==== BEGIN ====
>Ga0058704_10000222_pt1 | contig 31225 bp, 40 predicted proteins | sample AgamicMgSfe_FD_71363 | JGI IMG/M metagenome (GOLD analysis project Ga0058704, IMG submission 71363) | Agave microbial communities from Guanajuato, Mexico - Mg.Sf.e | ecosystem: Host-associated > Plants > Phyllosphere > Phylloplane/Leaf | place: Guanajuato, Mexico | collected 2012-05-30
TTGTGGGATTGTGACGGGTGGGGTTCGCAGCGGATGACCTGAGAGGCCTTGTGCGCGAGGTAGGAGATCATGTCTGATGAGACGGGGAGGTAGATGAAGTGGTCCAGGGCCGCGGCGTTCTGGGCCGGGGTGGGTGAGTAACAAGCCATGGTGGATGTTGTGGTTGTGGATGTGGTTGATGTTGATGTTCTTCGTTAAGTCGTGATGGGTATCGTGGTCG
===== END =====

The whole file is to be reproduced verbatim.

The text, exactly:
>Ga0058704_10000222_pt1 | contig 31225 bp, 40 predicted proteins | sample AgamicMgSfe_FD_71363 | JGI IMG/M metagenome (GOLD analysis project Ga0058704, IMG submission 71363) | Agave microbial communities from Guanajuato, Mexico - Mg.Sf.e | ecosystem: Host-associated > Plants > Phyllosphere > Phylloplane/Leaf | place: Guanajuato, Mexico | collected 2012-05-30
TTGTGGGATTGTGACGGGTGGGGTTCGCAGCGGATGACCTGAGAGGCCTTGTGCGCGAGGTAGGAGATCATGTCTGATGAGACGGGGAGGTAGATGAAGTGGTCCAGGGCCGCGGCGTTCTGGGCCGGGGTGGGTGAGTAACAAGCCATGGTGGATGTTGTGGTTGTGGATGTGGTTGATGTTGATGTTCTTCGTTAAGTCGTGATGGGTATCGTGGTCG